What is a Record? -  USP Records Management




What is a Record?


And, why manage them?

In a broad sense a record is something that shows that an event occurred.  It is created by, or at the time of the event, and is closely associated enough to be evidence that it happened. In an organisation, records are created as employees conduct work in their designated roles:

USP records are evidence of the activities of its staff.  As data is entered, emails are sent and responded to, reports and policies are written, correspondence is posted, courses are designed and assignments marked, records show the results of these tasks.

Official records

While all records generated by USP activity are covered by the Records Management Policynot all belong in the formal record keeping system. Those that do can be termed ‘official records’:

An official record is the University's original or primary record of business activities, as opposed to a duplicate copy or draft/working copies. Official records should be captured in the formal electronic records management system, Records Manager. Official records

NOTE: Official records are not only those that are to be permanently kept.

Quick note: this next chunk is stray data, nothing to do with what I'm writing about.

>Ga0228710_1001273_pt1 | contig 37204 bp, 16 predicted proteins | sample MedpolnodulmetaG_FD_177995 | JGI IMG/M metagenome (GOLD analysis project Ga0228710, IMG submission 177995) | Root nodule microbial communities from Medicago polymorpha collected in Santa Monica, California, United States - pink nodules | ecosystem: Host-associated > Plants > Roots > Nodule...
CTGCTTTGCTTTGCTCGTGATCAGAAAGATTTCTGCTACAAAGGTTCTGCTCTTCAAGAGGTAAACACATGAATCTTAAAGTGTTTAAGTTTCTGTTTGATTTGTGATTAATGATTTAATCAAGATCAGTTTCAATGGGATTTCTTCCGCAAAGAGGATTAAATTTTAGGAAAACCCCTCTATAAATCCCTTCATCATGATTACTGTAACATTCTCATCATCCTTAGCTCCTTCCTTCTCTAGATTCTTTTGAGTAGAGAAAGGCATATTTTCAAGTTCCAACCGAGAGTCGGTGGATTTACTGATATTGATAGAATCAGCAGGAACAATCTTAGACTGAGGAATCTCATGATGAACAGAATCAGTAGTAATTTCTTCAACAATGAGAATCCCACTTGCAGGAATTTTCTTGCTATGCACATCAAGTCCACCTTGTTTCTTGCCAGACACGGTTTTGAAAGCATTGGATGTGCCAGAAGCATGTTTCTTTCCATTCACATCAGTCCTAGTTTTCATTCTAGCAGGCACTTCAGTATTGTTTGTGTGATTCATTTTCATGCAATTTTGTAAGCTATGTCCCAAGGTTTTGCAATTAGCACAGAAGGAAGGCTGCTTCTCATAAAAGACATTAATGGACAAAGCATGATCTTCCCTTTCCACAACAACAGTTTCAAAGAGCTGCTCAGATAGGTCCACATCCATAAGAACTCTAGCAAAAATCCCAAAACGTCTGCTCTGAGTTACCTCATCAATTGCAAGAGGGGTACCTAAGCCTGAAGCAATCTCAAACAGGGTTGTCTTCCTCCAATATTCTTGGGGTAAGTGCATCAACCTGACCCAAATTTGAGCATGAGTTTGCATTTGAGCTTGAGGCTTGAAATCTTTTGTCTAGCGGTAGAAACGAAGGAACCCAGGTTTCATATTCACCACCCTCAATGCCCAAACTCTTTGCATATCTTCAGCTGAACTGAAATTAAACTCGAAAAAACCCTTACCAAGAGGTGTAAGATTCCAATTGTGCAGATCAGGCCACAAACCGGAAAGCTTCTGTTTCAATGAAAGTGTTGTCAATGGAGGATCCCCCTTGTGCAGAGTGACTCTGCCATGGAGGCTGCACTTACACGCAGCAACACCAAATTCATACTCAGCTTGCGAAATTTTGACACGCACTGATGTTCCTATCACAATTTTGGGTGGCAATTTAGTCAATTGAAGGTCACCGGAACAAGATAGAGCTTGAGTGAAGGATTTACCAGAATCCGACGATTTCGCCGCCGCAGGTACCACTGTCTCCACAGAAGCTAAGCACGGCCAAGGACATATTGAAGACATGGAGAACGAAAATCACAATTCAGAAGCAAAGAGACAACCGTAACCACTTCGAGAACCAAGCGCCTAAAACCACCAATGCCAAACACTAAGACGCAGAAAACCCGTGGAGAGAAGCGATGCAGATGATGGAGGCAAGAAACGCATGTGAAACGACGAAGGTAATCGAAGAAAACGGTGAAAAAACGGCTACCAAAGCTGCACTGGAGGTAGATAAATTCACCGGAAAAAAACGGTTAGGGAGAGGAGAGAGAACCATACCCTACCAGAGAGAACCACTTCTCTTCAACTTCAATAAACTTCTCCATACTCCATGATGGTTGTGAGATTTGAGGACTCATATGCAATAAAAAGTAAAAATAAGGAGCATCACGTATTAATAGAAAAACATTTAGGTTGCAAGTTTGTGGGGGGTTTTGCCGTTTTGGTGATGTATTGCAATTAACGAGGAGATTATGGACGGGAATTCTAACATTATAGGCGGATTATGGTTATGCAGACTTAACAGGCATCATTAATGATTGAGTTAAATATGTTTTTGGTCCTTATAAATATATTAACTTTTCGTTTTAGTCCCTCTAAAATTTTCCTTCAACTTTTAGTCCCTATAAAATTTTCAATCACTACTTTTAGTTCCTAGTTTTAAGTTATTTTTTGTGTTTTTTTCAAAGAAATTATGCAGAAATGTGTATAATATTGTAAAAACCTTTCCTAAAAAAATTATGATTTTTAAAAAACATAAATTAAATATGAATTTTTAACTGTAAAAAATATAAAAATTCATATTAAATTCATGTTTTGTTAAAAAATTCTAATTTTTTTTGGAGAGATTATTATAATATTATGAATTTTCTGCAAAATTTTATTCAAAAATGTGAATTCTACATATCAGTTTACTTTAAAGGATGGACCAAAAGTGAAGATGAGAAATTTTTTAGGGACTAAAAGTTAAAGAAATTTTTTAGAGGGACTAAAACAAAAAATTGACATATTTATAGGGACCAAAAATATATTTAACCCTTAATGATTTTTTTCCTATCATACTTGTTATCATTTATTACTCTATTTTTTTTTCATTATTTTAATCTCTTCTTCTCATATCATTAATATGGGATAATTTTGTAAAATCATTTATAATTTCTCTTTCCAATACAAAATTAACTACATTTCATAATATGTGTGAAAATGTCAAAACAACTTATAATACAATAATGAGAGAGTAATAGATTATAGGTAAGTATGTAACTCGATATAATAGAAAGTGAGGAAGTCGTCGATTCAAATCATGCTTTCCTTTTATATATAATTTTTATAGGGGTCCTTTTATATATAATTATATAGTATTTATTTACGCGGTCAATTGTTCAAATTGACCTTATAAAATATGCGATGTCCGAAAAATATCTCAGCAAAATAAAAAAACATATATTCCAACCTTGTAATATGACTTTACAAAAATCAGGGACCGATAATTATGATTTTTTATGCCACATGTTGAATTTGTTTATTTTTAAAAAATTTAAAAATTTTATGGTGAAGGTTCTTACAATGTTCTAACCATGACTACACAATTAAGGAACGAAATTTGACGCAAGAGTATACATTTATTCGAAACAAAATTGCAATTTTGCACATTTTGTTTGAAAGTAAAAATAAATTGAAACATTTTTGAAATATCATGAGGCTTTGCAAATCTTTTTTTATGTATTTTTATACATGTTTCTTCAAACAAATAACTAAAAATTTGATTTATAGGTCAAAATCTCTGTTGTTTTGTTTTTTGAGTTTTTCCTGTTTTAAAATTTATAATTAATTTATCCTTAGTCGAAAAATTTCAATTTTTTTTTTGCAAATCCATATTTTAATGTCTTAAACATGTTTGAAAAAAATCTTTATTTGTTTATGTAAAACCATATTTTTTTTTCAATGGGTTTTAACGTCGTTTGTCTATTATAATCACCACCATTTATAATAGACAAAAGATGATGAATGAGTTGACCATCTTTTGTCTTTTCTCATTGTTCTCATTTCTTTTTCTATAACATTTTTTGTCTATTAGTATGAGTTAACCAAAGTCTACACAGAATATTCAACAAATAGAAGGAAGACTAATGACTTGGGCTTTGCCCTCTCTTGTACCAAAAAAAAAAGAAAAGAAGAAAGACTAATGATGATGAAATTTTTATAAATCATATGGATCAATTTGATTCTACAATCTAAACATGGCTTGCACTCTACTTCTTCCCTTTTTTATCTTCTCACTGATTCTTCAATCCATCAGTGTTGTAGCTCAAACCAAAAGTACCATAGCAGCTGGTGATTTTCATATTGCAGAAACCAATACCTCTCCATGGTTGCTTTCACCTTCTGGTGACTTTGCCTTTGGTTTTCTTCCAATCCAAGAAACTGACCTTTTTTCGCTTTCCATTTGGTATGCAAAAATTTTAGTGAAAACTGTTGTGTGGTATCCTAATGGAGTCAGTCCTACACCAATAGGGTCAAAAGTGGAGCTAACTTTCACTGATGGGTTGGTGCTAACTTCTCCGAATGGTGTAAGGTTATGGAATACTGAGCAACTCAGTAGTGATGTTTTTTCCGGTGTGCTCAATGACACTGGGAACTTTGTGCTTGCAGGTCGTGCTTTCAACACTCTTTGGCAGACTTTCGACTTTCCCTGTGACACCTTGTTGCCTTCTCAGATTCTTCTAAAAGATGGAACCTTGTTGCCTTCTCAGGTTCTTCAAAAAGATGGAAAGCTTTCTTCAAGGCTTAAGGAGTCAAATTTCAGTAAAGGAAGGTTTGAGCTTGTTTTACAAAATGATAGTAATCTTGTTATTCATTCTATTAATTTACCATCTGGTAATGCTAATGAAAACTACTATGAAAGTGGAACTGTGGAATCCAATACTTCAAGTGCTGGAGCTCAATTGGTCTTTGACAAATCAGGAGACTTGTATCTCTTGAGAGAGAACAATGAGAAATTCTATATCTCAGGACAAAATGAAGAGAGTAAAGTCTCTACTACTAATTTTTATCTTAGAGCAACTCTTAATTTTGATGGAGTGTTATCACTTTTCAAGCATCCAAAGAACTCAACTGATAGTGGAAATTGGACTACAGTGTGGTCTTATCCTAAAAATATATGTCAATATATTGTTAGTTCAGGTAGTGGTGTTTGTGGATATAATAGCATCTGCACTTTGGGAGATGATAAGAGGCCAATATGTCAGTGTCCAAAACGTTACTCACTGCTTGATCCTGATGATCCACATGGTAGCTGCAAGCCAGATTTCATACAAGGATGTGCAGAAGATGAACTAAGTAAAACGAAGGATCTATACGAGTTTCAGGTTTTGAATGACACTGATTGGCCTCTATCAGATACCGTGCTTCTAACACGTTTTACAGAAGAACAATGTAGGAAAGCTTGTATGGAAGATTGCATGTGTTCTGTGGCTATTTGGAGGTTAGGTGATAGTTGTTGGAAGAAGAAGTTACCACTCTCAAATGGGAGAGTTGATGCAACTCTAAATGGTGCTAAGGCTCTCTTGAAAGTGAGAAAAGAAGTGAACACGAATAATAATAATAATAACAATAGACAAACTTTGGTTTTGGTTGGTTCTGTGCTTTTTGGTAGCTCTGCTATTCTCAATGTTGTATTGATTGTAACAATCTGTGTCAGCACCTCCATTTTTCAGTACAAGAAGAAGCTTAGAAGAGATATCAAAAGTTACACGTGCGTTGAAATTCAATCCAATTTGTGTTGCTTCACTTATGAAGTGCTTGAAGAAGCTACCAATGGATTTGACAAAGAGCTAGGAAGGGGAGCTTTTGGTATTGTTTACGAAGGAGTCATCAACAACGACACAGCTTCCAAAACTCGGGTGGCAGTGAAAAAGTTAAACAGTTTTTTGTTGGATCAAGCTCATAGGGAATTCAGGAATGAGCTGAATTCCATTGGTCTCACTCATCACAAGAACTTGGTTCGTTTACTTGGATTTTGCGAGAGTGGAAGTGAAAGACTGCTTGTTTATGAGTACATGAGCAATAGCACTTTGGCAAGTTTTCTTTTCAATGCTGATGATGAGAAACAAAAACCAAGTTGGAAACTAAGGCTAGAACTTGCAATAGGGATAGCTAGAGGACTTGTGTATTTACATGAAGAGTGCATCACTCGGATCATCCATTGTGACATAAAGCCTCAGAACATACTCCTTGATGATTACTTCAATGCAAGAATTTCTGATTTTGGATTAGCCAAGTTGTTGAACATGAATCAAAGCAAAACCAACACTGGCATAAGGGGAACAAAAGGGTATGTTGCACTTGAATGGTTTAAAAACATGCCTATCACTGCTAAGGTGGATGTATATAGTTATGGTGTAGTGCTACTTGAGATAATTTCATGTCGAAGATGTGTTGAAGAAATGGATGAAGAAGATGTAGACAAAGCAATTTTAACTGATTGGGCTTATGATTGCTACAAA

Most records are of temporary value, and making sure that they are stored only while they have value is an important element of good records management practices. Records Manager is intended to contain and manage all levels of official USP records. 

For efficiency and accountability, USP staff and management must know what has been done or decided, when and by whom.  Official records are those that may need to be consulted for some period, for the business purposes of your unit.  Those that fall below this line (conversational emails, rough drafts and minor administrative exchanges) will be authorised for destruction as ephemeral records, when no longer required.

Records Management practices and objectives

Records management aims to ensure that:

These objectives promote the efficiency of the University in making information available when needed;  in managing risk of inappropriate access; and optimising use of university property by not storing redundant records.






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